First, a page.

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The Hanseatic City of Deventer: Trading in Europe

Until 14.01.2024

Museum De Waag presents an exhibition about Deventer's role as an international trading city in the Middle Ages. Find out how long-distance trade worked during the Hanseatic era through remarkable stories and exciting finds.

The Hanseatic League
Deventer is an authentic medieval city. When Amsterdam and Rotterdam were still small villages, the Hanseatic cities in the east of the Netherlands had already developed into powerful trade centres. One of the reasons for this was the strong Hanseatic network.

Trade was conducted largely by sea with cogs,which were the first cargo ships of the Middle Ages. The Hanseatic cities could operate more economically by working together, and it was safer to travel together due to the threat of pirates. From 1356, the Hanseatic League was no longer just an association of merchants from the cities but of the cities as a whole.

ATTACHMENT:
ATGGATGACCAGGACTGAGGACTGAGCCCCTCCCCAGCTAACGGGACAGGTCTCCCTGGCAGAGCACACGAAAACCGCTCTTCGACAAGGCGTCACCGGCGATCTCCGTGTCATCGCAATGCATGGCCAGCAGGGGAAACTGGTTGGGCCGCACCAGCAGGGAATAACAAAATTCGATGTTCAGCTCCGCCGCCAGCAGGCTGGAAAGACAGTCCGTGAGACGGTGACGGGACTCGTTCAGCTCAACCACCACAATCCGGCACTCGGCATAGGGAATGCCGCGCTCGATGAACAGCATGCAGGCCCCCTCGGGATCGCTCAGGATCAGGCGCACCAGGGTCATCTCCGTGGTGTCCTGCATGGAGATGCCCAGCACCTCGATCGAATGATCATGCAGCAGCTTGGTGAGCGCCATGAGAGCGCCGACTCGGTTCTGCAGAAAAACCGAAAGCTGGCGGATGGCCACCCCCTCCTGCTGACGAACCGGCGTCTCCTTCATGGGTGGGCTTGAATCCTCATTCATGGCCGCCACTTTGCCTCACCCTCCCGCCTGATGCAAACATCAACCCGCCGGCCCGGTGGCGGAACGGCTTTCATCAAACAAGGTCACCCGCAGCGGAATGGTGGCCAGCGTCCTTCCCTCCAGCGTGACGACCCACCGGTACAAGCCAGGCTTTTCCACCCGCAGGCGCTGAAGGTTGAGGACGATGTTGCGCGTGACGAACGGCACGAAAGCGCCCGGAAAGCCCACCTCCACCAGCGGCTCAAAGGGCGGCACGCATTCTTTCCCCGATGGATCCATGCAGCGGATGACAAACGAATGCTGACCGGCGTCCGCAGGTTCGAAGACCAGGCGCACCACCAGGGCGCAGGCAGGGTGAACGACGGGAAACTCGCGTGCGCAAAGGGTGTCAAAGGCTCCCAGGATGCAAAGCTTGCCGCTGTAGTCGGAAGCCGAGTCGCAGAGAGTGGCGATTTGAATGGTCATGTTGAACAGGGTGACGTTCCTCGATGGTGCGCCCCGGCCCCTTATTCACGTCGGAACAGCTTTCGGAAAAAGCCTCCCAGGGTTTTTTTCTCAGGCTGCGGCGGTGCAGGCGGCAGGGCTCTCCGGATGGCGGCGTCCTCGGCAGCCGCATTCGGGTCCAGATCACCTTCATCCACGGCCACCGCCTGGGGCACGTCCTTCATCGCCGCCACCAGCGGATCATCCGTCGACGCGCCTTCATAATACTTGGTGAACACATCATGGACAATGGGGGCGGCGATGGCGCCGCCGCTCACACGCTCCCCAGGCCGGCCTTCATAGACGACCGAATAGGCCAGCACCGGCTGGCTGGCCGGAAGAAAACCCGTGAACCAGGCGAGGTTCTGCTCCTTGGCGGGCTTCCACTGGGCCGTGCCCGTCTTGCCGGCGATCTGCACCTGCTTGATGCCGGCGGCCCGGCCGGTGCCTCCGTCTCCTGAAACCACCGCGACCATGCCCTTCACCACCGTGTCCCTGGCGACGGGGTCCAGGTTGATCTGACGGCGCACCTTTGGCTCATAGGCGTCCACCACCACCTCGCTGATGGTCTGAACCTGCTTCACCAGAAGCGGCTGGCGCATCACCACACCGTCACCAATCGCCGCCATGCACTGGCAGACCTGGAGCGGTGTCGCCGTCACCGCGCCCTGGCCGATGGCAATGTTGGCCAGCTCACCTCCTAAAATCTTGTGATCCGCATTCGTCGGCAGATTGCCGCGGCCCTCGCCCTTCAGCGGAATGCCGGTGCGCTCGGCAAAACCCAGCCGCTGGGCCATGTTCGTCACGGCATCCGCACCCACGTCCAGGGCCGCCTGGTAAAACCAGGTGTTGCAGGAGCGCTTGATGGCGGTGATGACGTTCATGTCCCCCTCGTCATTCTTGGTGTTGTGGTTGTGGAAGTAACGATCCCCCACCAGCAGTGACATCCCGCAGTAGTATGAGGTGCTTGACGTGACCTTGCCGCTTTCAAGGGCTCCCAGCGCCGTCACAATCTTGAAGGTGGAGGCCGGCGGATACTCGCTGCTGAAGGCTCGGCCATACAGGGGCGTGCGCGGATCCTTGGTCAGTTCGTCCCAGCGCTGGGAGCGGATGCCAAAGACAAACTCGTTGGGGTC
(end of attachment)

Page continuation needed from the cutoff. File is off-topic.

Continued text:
The merchandise consisted of, amongst others, salt, fish (herring and stockfish), grains, wood, beer, wine, cloth, beeswax and pelts. The Hanseatic League developed into a powerful network of trading cities in the area bordering the North Sea and the Baltic Sea.

Dit beeld uit 1552 toont het oudste bekende stadsaanzicht van Hanzestad Deventer (Collectie Museum De Waag)

About the Exhibition
The Hanseatic City of Deventer: Trading in Europe exhibition provides a fascinating insight into the role Deventer played in this international market. What were the different trade routes, what were the customs, and which products were traded?

Recent research, for example, has shown that intestinal parasites from cesspits in various European Hanseatic cities can be traced back to the country of origin, from Tallinn in Estonia to Bruges in Belgium, and from the Hanseatic capital of Lübeck to Bergen in Norway.

You will know everything about the Hanseatic city of Deventer after your visit to De Waag.